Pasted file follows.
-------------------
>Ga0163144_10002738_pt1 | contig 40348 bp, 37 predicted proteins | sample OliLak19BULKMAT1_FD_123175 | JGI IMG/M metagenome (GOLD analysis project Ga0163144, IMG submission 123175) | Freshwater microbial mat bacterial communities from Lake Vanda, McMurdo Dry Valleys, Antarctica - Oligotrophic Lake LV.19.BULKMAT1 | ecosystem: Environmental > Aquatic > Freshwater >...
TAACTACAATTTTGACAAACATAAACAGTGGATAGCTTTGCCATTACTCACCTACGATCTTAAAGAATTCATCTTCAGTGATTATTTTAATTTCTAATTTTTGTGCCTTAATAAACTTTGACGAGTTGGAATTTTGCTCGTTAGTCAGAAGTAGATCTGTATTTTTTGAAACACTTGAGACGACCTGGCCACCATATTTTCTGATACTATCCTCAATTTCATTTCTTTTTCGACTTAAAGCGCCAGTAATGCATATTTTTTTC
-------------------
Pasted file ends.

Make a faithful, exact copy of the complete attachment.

>Ga0163144_10002738_pt1 | contig 40348 bp, 37 predicted proteins | sample OliLak19BULKMAT1_FD_123175 | JGI IMG/M metagenome (GOLD analysis project Ga0163144, IMG submission 123175) | Freshwater microbial mat bacterial communities from Lake Vanda, McMurdo Dry Valleys, Antarctica - Oligotrophic Lake LV.19.BULKMAT1 | ecosystem: Environmental > Aquatic > Freshwater >...
TAACTACAATTTTGACAAACATAAACAGTGGATAGCTTTGCCATTACTCACCTACGATCTTAAAGAATTCATCTTCAGTGATTATTTTAATTTCTAATTTTTGTGCCTTAATAAACTTTGACGAGTTGGAATTTTGCTCGTTAGTCAGAAGTAGATCTGTATTTTTTGAAACACTTGAGACGACCTGGCCACCATATTTTCTGATACTATCCTCAATTTCATTTCTTTTTCGACTTAAAGCGCCAGTAATGCATATTTTTTTC